“I think they see the writing on the wall,” said Tom Gilbert, campaign director for the New Jersey Conservation Foundation, and a longtime foe of PennEast. “It’s very clear that this project is not going to get all the necessary approvals. It continues to face numerous significant legal hurdles. It’s clearly at odds with the urgent move towards a clean energy future that’s underway in New Jersey and now increasingly at the federal level.”
Signs of the state’s opposition to the project included its challenge — though unsuccessful — at the U.S. Supreme court earlier this year, and its ongoing appeal against a “certificate of public convenience” issued to PennEast by the Federal Energy Regulatory Commission, Gilbert said.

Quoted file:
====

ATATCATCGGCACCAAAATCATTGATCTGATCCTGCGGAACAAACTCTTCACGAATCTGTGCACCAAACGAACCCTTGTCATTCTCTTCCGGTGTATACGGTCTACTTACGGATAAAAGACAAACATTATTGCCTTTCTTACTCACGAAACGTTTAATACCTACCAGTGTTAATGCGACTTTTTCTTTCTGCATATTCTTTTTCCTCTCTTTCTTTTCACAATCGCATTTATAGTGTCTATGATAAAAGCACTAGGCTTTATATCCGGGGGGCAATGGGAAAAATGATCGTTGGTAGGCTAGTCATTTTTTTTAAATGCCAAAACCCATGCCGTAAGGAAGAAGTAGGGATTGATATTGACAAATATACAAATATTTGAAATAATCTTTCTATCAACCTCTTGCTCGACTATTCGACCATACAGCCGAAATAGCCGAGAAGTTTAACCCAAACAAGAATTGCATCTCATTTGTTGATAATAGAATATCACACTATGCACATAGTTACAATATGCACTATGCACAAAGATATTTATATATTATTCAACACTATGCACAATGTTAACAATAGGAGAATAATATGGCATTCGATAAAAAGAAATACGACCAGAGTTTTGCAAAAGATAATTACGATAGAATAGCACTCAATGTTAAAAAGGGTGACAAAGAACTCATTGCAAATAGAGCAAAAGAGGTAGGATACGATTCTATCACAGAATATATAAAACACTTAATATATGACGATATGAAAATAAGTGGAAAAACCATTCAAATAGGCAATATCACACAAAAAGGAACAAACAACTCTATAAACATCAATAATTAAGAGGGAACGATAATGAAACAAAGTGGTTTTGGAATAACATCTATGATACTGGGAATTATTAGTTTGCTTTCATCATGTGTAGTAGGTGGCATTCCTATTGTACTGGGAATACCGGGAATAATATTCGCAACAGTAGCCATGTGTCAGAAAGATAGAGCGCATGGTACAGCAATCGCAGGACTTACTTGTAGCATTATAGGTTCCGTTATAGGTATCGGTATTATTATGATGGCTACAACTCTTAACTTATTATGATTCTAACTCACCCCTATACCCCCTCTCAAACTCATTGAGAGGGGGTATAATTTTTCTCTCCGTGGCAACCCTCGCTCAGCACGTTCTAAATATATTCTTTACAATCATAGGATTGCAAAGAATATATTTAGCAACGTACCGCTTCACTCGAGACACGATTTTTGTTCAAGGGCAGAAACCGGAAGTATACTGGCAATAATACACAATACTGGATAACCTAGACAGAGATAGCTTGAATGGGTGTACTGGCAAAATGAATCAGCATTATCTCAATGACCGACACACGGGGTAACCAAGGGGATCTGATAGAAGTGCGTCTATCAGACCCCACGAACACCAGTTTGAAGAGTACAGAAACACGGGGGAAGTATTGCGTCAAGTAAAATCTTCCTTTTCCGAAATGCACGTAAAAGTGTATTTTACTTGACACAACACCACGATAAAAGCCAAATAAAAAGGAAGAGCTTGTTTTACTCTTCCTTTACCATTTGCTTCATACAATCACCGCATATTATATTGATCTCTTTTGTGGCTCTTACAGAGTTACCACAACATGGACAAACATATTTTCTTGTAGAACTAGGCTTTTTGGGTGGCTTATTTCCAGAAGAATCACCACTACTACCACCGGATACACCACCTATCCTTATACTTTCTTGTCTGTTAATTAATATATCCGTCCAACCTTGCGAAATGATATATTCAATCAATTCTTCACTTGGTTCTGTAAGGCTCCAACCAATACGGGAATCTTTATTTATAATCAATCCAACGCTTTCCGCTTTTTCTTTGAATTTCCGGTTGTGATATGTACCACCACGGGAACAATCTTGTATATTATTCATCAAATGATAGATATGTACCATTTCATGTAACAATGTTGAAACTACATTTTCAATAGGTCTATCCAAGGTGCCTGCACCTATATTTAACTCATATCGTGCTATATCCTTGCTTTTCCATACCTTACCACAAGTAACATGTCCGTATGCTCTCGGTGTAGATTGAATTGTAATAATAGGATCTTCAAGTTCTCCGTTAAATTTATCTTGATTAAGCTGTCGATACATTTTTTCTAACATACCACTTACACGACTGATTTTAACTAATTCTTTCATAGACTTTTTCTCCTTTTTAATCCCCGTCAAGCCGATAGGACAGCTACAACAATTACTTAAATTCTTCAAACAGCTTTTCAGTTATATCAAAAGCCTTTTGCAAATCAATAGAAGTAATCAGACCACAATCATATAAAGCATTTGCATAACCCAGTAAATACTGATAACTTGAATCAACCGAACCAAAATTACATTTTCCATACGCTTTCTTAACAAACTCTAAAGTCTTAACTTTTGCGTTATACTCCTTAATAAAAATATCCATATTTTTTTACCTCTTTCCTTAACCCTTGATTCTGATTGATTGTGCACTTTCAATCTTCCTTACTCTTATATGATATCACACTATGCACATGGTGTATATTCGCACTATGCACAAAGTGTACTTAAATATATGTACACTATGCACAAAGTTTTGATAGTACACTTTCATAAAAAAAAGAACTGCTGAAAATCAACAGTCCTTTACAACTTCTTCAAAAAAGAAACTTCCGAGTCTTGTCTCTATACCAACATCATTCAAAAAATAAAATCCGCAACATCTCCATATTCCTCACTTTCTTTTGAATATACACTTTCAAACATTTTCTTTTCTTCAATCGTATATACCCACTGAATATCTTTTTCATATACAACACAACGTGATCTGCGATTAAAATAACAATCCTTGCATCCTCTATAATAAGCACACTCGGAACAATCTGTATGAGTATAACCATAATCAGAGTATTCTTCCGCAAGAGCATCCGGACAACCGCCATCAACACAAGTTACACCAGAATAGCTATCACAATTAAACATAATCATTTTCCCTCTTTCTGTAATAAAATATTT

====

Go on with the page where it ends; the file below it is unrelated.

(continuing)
“It’s pretty clear from the state’s actions that PennEast knows it has numerous significant challenges with the State of New Jersey,” he said. “They have come to the conclusion that it doesn’t make sense for them to press ahead.”
The agreement was also welcomed by U.S. Rep. Tom Malinowski, (D-7th) who called it a “major win for the environment” and for advocates and citizens groups.
120 miles long, with terminus in Mercer
If built, the pipeline would pump natural gas about 120 miles from the Marcellus Shale field in northeastern Pennsylvania, under the Delaware River by Hunterdon County, and finally to a terminal in Mercer County. PennEast has said the pipeline would ensure the continued supply of cheap gas to New Jersey consumers, but opponents have argued the state is already well-supplied with natural gas, and so the pipeline is not needed.